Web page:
Review: Myths and Legends of Ancient Egypt – Joyce Tyldesley

33 - Myths and Legends of Ancient Egypt.png

Rating – 3*

This month I have really been enjoying non-fiction, and as I have previously mentioned I absolutely adore the Ancient Egyptian period; I love the myth and the legend which is what made this book absolutely perfect. This book, while initially very dry and textbook-like, is actually a very rich and engaging read.

It tells Egyptian myth in four sections; Creation, Destruction, The Great Goddesses, and Heroes and Villains. Each of these is broken down further as there are a variety of stories associated with each myth and it is a perfect blend of the myth and the fact. Each story is interwoven with stories about every day life and how the story impacted on society, what it meant for them daily – she ties myth in to the unification of upper and lower Egypt, and makes comments on the legal system. While that may sound dry, to a not-so-closet Egyptology nerd it was awesome. One thing which stuck out to me is the particular attention paid to women in Egyptian myth and history which I wasn’t expecting but was pleasantly surprised by.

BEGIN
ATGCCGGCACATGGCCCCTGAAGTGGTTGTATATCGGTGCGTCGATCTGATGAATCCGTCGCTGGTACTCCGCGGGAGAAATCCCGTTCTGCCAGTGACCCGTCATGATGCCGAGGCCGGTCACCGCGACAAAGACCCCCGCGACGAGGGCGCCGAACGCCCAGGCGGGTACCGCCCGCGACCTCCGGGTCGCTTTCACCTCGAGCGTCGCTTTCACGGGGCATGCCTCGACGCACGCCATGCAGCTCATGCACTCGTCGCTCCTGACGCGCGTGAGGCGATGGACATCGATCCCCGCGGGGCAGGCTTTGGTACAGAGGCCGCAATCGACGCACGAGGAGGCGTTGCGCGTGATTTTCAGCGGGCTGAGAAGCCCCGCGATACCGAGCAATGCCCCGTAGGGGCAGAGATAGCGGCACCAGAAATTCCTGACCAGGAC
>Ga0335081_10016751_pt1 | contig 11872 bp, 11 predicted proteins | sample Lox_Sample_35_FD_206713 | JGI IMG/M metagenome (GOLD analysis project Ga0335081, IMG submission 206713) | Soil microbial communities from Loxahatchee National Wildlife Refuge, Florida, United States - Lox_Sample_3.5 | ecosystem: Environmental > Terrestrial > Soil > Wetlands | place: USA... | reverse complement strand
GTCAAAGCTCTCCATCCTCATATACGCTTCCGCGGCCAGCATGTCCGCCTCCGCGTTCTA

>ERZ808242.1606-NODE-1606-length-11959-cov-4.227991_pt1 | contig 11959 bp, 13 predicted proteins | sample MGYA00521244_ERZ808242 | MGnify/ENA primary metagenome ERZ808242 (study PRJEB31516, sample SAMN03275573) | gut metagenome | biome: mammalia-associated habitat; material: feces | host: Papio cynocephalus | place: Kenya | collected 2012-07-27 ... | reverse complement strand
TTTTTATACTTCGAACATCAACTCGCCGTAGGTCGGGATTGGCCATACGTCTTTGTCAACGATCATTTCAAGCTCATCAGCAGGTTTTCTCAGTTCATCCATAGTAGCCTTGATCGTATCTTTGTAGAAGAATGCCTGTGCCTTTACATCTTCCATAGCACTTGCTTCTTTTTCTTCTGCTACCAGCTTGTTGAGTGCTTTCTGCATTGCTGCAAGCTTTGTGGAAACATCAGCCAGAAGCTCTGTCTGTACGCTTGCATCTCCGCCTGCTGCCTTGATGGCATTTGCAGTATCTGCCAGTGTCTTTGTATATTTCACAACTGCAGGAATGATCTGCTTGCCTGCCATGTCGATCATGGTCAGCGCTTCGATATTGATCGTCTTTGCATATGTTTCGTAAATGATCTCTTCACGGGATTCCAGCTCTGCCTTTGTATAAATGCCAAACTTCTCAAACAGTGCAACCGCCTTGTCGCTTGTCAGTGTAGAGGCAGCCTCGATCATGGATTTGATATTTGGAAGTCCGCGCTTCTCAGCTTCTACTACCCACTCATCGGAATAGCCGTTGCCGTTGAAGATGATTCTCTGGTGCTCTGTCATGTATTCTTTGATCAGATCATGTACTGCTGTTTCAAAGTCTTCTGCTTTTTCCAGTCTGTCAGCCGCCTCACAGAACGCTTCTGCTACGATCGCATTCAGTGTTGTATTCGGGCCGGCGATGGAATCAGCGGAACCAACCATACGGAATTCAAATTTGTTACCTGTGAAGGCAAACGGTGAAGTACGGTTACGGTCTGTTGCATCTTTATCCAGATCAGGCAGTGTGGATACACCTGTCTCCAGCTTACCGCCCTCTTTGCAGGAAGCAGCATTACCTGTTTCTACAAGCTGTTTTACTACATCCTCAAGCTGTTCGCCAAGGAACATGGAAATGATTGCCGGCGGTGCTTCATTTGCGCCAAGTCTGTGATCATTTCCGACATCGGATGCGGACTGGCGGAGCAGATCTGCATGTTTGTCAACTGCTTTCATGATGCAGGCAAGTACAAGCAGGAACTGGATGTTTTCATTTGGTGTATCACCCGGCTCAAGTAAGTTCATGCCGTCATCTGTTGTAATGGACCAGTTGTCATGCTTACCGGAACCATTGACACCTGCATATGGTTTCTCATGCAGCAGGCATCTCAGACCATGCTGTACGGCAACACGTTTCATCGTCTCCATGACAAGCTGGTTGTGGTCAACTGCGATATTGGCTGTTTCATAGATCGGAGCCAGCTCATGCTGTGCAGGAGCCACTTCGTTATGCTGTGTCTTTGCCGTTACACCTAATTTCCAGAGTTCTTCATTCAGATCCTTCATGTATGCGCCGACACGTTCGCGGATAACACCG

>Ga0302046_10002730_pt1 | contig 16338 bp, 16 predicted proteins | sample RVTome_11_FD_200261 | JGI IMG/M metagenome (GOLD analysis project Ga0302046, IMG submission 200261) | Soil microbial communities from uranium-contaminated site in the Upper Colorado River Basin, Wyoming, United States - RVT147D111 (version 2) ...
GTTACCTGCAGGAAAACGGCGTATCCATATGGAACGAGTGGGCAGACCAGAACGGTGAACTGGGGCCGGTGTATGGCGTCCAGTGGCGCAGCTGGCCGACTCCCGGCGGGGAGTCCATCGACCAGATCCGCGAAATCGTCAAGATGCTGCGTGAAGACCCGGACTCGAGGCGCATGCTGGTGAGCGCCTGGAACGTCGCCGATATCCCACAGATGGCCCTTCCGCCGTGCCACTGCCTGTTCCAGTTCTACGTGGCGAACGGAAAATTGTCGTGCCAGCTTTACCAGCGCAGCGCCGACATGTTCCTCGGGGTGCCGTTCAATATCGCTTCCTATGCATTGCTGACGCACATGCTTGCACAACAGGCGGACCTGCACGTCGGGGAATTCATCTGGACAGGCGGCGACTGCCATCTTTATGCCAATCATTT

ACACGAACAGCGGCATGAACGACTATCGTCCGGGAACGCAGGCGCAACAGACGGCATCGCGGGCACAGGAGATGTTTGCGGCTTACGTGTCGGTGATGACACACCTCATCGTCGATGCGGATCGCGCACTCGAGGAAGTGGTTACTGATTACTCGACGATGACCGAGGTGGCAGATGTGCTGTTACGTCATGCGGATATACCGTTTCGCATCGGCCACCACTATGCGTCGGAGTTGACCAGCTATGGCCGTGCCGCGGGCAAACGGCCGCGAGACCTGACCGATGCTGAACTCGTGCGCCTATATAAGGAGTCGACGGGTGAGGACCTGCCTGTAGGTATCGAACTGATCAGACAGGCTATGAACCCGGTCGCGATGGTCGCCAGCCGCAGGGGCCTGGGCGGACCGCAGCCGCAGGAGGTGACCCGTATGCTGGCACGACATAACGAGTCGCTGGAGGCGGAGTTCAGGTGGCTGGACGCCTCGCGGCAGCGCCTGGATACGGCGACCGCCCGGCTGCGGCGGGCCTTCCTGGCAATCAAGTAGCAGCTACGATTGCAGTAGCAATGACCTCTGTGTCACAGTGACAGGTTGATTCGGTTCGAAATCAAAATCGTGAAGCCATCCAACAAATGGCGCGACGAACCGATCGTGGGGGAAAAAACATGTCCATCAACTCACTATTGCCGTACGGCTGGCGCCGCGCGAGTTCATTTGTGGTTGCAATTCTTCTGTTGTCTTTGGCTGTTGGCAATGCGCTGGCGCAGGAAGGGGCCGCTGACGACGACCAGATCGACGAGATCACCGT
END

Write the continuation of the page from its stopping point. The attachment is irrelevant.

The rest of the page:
The reason I gave this 3* is that it just lacked something for me, I would have liked more of the myths and the stories and less of the fact (while I enjoy the fact, it does get a little dry after a while). I wouldn’t recommend this as a place to necessarily start with Egyptian myth and legend – it’s not a particularly bad place but it’s a book which requires a significant attention span!

Review: Fingers in the Sparkle Jar – Chris Packham

32 - Fingers in the Jar

Rating – 4*

Fingers in the Sparkle Jar is one of the most interesting memoirs I have read. For anyone who isn’t familiar with Chris Packham, he is probably best known for presenting shows such as The Really Wild Show and Springwatch for BBC. He has also written a huge number of books relating to wildlife and conservation. I’ll admit, I’m not an avid watcher of shows like Springwatch, but when I read the blurb of this I knew it was a book I just had to read.

This was definitely something special. Told in third person, for the most part, it jumps about his life a bit – between his childhood in the early to mid 1970s and 2003/04 after a period of severe depression which lead to an attempted suicide. It’s raw and it’s powerful and I adored it. One thing which really connected with me is that it does read more like fiction, and maybe that’s how Chris best dissociated himself from his past enough to write this, but it really set it apart from other books in this genre I have read as of late.  It sort of plays out like a therapy session, wherein stories jump in to each other and one thing makes you think of something else – each chapter being a series of tenuously connected vignettes, some first person, some third person, some are when he’s older and others when he’s younger and each chapter finishes on a monologue to his therapist. Throughout, he also relates stories of his childhood through the eyes of other people in his life and that, for me, was a really interesting concept!